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1st Gerald Stourzh Lecture on the History of Human Rights and Democracy

Martin van Gelderen
Menschenrechte und Demokratie:
James Madison, Hugo Grotius und die Probleme des neuen Europa

27 May 2009

Martin van Gelderen is Professor of European History at the European University Institute in Florence where he teaches the history of ideas and political thought, particularly theories of natural law and the republican tradition in Europe. Together with Quentin Skinner, he is co-director of the project "Freedom and the Construction of Europe: New Perspectives on Philosophical and Religious Controversies".

Selected publications: The Political Thought of The Dutch Revolt, 1555-1590 (Cambridge University Press 1992); Ed. with Quentin Skinner: Republicanism. A Shared European Heritage, 2 Bde. (Cambridge University Press 2002); Ed. with Georg Schmidt and Christopher Snigula: Kollektive Freiheitsvorstellungen im frühneuzeitlichen Europa (1400-1800) (Peter Lang Verlag 2006).

Homepage Martin van Gelderen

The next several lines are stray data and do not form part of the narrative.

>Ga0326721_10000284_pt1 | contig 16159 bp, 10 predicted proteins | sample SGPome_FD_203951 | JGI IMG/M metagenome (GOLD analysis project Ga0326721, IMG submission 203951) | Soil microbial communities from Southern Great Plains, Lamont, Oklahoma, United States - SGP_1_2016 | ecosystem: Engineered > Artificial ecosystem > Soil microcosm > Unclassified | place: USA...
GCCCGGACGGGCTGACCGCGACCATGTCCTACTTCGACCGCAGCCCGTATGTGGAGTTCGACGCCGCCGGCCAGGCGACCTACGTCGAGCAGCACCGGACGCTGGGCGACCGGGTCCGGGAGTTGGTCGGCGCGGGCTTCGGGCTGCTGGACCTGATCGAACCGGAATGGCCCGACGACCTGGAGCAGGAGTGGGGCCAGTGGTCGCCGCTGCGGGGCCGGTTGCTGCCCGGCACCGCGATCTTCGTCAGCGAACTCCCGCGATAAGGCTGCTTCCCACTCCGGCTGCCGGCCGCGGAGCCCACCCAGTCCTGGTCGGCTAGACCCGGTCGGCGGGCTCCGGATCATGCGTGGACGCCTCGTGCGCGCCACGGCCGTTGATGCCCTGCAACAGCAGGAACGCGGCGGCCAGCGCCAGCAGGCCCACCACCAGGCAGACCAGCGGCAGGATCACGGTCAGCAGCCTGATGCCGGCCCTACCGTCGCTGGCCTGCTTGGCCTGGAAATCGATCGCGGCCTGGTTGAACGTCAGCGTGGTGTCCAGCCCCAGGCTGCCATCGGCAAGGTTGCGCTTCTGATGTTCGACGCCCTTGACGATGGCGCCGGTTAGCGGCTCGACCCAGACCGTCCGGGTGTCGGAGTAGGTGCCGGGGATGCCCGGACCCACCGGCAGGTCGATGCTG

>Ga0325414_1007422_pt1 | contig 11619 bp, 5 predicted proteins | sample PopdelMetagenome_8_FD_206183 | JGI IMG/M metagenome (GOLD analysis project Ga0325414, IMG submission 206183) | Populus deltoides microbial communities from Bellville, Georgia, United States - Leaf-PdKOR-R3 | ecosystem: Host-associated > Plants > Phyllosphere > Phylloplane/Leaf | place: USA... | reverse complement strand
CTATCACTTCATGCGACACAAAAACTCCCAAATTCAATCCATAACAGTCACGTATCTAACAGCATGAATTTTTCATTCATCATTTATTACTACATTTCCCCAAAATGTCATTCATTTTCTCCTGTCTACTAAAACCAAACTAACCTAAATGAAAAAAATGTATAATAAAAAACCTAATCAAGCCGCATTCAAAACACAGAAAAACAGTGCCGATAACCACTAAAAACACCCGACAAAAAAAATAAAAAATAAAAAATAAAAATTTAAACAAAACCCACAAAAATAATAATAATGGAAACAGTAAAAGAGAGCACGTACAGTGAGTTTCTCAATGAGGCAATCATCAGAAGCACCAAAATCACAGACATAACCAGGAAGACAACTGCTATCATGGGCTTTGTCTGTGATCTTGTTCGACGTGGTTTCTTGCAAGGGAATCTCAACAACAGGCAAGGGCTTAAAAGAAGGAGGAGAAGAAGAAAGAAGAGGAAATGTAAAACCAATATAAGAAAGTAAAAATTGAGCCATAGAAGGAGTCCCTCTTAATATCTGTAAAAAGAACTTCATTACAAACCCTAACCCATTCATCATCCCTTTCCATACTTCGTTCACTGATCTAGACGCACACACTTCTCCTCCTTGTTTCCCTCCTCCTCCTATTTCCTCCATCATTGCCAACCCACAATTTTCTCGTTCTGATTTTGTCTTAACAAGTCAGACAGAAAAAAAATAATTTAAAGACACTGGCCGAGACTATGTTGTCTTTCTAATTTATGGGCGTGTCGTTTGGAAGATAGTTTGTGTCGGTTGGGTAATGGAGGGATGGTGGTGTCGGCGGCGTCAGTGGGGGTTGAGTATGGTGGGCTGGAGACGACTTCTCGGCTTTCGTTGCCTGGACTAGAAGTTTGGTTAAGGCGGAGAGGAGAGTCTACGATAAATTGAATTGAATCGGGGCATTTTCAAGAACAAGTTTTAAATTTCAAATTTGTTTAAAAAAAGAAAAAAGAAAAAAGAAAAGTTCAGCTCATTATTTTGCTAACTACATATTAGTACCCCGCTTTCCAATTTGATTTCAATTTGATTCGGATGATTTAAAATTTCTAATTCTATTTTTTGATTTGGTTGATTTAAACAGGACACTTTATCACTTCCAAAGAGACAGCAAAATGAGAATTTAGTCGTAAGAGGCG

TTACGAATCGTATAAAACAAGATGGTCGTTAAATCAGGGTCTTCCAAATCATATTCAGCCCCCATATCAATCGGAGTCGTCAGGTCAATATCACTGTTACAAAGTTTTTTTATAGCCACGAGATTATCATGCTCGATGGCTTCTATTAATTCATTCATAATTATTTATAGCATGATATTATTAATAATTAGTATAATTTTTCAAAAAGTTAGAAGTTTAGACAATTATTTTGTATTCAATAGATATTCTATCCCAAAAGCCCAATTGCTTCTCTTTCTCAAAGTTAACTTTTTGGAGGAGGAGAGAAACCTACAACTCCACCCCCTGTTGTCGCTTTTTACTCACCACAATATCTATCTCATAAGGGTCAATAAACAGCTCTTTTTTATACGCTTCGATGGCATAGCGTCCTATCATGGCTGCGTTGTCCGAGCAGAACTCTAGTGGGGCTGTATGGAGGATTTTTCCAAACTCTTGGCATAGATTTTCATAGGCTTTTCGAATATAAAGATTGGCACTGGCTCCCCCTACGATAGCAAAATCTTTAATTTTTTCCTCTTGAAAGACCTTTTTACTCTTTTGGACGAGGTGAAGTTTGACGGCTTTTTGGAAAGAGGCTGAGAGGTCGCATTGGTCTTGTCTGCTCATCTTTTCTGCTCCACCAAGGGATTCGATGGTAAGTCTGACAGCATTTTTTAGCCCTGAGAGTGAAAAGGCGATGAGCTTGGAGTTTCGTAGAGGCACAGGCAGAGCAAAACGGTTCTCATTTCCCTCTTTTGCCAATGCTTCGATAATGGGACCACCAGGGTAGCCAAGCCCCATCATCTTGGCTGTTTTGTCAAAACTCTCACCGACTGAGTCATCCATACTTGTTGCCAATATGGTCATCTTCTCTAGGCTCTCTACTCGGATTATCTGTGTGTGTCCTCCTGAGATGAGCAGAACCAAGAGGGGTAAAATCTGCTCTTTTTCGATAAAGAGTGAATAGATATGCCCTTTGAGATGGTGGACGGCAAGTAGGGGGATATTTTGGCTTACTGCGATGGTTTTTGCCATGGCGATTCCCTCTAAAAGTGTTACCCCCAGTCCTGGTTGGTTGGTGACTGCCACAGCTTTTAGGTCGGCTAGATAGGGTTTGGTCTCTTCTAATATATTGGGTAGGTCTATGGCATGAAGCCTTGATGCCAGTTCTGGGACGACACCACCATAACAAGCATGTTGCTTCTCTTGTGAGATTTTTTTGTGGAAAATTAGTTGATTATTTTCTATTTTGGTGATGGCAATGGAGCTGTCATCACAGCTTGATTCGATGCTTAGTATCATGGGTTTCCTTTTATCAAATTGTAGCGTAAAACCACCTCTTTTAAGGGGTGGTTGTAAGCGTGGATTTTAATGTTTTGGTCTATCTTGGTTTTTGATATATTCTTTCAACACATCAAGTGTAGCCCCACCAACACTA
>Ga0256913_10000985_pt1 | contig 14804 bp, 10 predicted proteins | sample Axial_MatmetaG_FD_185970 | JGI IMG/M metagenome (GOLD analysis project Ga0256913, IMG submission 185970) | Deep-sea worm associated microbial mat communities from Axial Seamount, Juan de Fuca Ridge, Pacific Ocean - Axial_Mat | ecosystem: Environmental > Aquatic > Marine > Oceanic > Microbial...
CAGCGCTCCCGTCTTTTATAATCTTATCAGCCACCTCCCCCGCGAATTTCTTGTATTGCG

(since 2012 University of Göttingen)

Abstract

This lecture addresses the debates on the future of citizenship, democracy and human rights in the European Union, standing in the mirror of past civil philosophy in general and of the writings of Hugo Grotius and James Madison in particular. First, the lecture underscores that from a republican perspective the European Union in its current constitutional make-up fails to live up to the ideals of democratic government. Taking up Grotius's argument that civil society is the outcome of civic creation by free, self-governing individuals, the lecture argues that a future 'closer union' should be constituted by Europe's citizens. Moreover, in order to sustain and flourish, the European Union must find ways for popular sovereignty to express itself; here much can be learnt from James Madison's plea for the political supremacy of public opinion. Finally, acknowledging that the emphasis on European citizenship raises the spectre of Europe as a civil fortress, the lecture seeks to connect Europe's problematic encounter with the 'rights of others' with early modern reflections on the rights of immigration for beggars and vagabonds.

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